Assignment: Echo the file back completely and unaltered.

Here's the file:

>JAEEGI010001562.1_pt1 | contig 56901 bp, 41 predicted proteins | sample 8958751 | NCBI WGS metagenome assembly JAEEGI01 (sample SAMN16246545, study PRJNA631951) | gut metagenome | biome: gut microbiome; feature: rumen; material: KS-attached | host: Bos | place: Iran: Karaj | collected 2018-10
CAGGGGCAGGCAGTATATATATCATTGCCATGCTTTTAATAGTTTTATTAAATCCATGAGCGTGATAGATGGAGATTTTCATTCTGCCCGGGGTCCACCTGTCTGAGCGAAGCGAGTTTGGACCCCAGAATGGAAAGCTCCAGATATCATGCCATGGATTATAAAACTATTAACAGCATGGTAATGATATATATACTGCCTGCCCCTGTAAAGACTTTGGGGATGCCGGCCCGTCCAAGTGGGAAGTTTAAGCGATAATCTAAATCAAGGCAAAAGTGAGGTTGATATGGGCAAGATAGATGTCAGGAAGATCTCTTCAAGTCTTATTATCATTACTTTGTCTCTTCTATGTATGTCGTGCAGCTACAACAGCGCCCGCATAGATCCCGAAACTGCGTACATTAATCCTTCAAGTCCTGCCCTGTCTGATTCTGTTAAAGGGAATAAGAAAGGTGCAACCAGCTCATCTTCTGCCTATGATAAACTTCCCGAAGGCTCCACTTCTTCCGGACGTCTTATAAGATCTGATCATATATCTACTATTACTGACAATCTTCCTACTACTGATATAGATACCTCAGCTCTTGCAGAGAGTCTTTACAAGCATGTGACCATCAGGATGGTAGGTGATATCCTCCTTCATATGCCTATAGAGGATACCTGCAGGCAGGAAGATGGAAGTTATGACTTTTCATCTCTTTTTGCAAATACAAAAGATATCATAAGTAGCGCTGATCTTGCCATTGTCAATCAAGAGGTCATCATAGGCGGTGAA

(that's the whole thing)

>JAEEGI010001562.1_pt1 | contig 56901 bp, 41 predicted proteins | sample 8958751 | NCBI WGS metagenome assembly JAEEGI01 (sample SAMN16246545, study PRJNA631951) | gut metagenome | biome: gut microbiome; feature: rumen; material: KS-attached | host: Bos | place: Iran: Karaj | collected 2018-10
CAGGGGCAGGCAGTATATATATCATTGCCATGCTTTTAATAGTTTTATTAAATCCATGAGCGTGATAGATGGAGATTTTCATTCTGCCCGGGGTCCACCTGTCTGAGCGAAGCGAGTTTGGACCCCAGAATGGAAAGCTCCAGATATCATGCCATGGATTATAAAACTATTAACAGCATGGTAATGATATATATACTGCCTGCCCCTGTAAAGACTTTGGGGATGCCGGCCCGTCCAAGTGGGAAGTTTAAGCGATAATCTAAATCAAGGCAAAAGTGAGGTTGATATGGGCAAGATAGATGTCAGGAAGATCTCTTCAAGTCTTATTATCATTACTTTGTCTCTTCTATGTATGTCGTGCAGCTACAACAGCGCCCGCATAGATCCCGAAACTGCGTACATTAATCCTTCAAGTCCTGCCCTGTCTGATTCTGTTAAAGGGAATAAGAAAGGTGCAACCAGCTCATCTTCTGCCTATGATAAACTTCCCGAAGGCTCCACTTCTTCCGGACGTCTTATAAGATCTGATCATATATCTACTATTACTGACAATCTTCCTACTACTGATATAGATACCTCAGCTCTTGCAGAGAGTCTTTACAAGCATGTGACCATCAGGATGGTAGGTGATATCCTCCTTCATATGCCTATAGAGGATACCTGCAGGCAGGAAGATGGAAGTTATGACTTTTCATCTCTTTTTGCAAATACAAAAGATATCATAAGTAGCGCTGATCTTGCCATTGTCAATCAAGAGGTCATCATAGGCGGTGAA